I marked this as both nonfiction and memoir because the first half (make that 3/4) is a standard journalistic account of a disadvantaged group of black teens who are on a high school debate team. This is interesting enough as it is, challenging our ideas about what education in America needs today in order to reach our youth. But it's pretty standard fare as far as this goes - it doesn't challenge you too much, especially if you're white and middle or upper class.

What was most fascinating was wh
...more
Chalida
This has been my between books book since November and I am not sure if reading all 512 pages was worth it.
Joe Miller, journalist, follows Central High's debate team at the beginning of this decade. I appreciated reading about Central High, an urban school in Kansas City.

But what I learned is that debate makes you crazy.

The teacher coach is a debate martyr. Every weekend she is driving her van of students to debate competition. She is fighting for her kids to be allowed to compete, writing th
...more
Katherine
Dec 06, 2007 rated it really liked it  ·  review of another edition
So, I was pre-inclined to love this book because I've been debating my whole life, and I have always been a part of the world of "the game" that Miller describes. I particularly recommend this book for debaters, but I think it could be meaningful for anyone, as it is as much about an inner city debate program as it is about the horrifying state of public education for poor, black kids in this country and as it is about the desire, and means, of bringing real change to a community. Miller crosses ...more
Cynthia
Dec 19, 2007 rated it really liked it
Shelves: 06-and-earlier
As a fairly recently graduated former debater (LD though, not CX) I was immediately intrigued by this book and beyond the way it touches on issues of racism and unequal access to education, I found it also appealed to the bit of nostalgia I continue to have for the activity.

I guess this book is consistent with any number of "poor, minority kids get inspired and find that they can succeed" stories you constantly see at the movies and does risk being a cliche. As someone who knows for a fact how
...more
Kathy McC
Jul 27, 2010 rated it liked it
The true story of of the Central High debate team from the east side of Kansas City. It was a tale of the "haves" and the "have nots". My favaorite parts were the commentaries on actual debate rounds and the explanations of the debate process. While my debaters do not have to contend with life in the ghetto and they do not face the uphill battles that come with attending a poorly achieving urban school, the angst and political issues they have faced in the past were similar.

"This coach and thes
...more
Joseph
May 02, 2007 rated it really liked it
Wow...what a book. Cross-X details the story of the debate team at Central High (a predominately African American high school in Kansas City labeled as academically deficient by the district) and the journey of the book's author from a detatched observer and journalist, to an emotionally committed and driven advocate, who steps over the boundary of journalistic integrity by becoming an active influence in the very story he is writing.

The story itself is unbelievable. You just get the feeling tha
...more
Ann Rufo
Jan 17, 2010 rated it it was ok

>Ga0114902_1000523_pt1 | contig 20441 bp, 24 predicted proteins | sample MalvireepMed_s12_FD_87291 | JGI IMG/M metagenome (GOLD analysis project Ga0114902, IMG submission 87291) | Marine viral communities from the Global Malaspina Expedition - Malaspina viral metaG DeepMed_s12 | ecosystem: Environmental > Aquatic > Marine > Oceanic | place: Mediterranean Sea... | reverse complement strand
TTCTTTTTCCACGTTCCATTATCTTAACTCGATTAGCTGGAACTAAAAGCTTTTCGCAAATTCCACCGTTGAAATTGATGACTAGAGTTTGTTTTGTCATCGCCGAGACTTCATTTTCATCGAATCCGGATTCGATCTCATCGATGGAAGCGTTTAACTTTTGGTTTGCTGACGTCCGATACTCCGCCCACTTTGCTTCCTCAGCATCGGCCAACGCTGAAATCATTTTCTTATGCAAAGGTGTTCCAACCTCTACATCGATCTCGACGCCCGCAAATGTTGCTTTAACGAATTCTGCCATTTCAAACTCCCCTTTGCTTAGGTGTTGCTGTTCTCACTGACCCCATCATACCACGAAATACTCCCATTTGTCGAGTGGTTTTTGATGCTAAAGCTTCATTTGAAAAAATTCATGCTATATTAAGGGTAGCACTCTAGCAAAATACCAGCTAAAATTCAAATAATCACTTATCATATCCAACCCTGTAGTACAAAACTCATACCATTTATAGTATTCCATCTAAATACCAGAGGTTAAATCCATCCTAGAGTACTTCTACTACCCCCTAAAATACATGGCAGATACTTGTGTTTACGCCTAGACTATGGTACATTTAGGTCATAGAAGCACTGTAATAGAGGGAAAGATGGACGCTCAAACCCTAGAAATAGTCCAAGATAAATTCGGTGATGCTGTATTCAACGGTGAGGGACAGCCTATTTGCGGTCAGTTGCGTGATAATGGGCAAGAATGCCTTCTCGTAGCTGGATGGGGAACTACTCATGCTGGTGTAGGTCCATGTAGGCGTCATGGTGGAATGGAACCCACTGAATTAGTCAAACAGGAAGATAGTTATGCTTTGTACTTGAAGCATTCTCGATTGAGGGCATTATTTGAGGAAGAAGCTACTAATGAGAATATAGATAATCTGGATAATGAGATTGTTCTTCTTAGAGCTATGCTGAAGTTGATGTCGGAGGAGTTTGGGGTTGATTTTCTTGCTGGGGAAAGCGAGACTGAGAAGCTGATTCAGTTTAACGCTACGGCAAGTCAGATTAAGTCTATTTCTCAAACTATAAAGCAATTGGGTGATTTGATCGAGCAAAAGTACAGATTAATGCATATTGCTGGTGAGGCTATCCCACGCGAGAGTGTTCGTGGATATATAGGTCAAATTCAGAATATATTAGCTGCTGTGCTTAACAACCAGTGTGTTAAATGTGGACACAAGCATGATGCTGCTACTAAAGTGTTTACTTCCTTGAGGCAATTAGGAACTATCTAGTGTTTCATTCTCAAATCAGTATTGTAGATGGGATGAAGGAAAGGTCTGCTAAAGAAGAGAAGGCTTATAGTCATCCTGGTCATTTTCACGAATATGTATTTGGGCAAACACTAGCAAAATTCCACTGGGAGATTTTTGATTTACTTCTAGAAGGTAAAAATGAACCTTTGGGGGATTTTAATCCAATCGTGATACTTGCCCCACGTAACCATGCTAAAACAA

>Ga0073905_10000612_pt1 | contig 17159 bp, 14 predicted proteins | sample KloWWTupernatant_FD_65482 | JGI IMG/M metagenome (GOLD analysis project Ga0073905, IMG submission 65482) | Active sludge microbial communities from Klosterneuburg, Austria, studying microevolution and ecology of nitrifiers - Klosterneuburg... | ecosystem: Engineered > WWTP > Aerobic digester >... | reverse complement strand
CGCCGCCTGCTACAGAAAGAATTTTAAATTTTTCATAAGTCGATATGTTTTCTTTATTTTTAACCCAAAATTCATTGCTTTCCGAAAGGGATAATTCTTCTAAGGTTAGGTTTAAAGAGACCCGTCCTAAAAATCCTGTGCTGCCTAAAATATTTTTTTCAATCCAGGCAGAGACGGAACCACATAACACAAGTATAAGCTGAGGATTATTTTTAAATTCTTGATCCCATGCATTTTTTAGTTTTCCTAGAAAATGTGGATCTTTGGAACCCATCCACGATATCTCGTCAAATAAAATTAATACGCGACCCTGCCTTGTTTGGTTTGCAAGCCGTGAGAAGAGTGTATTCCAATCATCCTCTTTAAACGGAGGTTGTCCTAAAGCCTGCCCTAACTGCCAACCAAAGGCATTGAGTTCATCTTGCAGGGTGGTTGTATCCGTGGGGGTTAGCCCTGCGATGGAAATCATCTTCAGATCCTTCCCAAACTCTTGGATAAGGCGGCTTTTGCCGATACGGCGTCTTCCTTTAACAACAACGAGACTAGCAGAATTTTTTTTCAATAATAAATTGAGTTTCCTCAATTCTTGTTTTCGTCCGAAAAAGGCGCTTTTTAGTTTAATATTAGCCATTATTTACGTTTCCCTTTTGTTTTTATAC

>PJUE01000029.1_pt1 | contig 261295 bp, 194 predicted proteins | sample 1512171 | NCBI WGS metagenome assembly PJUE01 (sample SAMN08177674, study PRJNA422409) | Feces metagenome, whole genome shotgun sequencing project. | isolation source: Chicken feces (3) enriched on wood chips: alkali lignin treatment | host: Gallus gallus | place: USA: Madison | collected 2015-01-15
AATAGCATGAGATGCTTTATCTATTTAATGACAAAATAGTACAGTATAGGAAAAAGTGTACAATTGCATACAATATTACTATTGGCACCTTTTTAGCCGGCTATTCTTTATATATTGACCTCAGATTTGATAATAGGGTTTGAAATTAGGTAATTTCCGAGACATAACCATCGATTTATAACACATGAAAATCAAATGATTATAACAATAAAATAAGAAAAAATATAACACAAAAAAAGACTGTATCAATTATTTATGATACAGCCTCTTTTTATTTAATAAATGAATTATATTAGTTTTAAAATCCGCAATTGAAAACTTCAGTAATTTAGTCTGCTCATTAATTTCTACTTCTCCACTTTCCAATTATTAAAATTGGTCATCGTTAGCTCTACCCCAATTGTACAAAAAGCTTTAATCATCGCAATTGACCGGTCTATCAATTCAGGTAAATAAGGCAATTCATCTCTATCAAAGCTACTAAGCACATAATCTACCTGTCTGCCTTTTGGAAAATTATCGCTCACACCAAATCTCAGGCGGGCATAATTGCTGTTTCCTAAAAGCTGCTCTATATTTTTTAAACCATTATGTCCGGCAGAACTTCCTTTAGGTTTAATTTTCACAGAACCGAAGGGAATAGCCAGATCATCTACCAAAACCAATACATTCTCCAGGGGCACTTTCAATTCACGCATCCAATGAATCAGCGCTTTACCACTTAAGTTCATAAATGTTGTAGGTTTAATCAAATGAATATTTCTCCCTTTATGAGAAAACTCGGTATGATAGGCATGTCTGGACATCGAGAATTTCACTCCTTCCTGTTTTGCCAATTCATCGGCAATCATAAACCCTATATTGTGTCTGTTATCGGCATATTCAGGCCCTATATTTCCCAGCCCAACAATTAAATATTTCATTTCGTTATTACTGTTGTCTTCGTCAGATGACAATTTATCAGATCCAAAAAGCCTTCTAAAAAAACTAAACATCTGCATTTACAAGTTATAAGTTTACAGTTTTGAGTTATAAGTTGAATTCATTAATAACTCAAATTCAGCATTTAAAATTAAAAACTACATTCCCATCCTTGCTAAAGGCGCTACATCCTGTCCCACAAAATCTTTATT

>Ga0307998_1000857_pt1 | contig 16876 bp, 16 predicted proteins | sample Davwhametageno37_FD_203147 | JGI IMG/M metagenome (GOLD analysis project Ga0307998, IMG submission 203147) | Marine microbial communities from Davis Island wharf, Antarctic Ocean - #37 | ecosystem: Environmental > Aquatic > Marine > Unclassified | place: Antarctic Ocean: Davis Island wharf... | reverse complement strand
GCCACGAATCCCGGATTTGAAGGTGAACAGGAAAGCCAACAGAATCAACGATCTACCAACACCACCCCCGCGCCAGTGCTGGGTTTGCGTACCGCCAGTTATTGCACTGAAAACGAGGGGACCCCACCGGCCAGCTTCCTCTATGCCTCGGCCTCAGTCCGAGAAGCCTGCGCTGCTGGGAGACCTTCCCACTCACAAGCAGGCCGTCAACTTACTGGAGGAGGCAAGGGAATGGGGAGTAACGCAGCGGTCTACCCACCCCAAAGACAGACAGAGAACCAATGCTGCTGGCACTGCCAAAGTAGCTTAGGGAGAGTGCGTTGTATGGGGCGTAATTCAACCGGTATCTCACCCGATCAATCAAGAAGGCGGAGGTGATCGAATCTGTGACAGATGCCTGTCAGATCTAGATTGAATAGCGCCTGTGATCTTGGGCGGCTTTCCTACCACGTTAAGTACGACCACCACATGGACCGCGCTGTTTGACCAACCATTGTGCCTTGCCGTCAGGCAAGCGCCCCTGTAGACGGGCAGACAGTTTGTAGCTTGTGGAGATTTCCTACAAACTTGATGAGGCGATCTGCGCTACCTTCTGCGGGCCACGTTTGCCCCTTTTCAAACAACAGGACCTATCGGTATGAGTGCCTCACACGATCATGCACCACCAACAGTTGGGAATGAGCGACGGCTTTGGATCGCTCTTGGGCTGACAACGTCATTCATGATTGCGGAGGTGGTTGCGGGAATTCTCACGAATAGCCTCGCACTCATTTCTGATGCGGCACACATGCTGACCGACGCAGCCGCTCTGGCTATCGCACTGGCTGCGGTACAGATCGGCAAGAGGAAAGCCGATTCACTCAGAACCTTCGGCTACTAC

I admit to a past life as a high school debater, and not casually, as in "I occasionally went to tournaments," or "I think I've heard of a kritik before" either. I admit to a past life as a high schooler whose time was consumed with debate. And as a reformed, no longer reads the New York Times with a Red Pen, debater I was excited to come across a book which depicted high school debate how it really is, as oppossed to say, Kirk Cameron. In the end though, the compelling part of Miller's book is ...more
Cheryl
Nov 21, 2007 rated it really liked it
Shelves: nonfiction
Finished Miller's "Cross-X"-- and as i neared the end, i started getting tingles. the author does a fantastic job, writing honestly about becoming emotionally attached to the young high-schoolers he follows (eventually getting so drawn into his own story that he starts his own debate team in another inner-city school). what gave me shivers is watching him come to similar conclusions as i had (he from his personal experiences, me primarily from reading jonathan kozol)-- the glaring inequalities o ...more
Steve
Nov 13, 2015 rated it it was amazing  ·  review of another edition
Read this a long time ago and found it to be a very accurate and very interesting portrayal of high school debate at the turn of the century (20th to 21st). The author really takes you inside team meetings, inside tournaments, and inside the process of preparing and working with students for high school debate competition at the highest levels. I think the most valuable aspect of this book is how new coaches forget they are teachers, and how easy it is for those first enamored with debating to b ...more
Diane
Aug 15, 2007 rated it it was amazing
Shelves: nonfiction, education
I would have loved this book even if the author wasn't a friend of mine. I was blown away by Joe's narrative and the breadth and depth of his reporting. He wrote so compellingly about the students that I found myself rooting for them in every debate round, as if I had actually been at all those schools during all those tournaments.

In that sense, Joe accomplished what Laura Hillenbrand did in the fantastic book "Seabiscuit," where it felt like the reader was actually in the saddle during the race
...more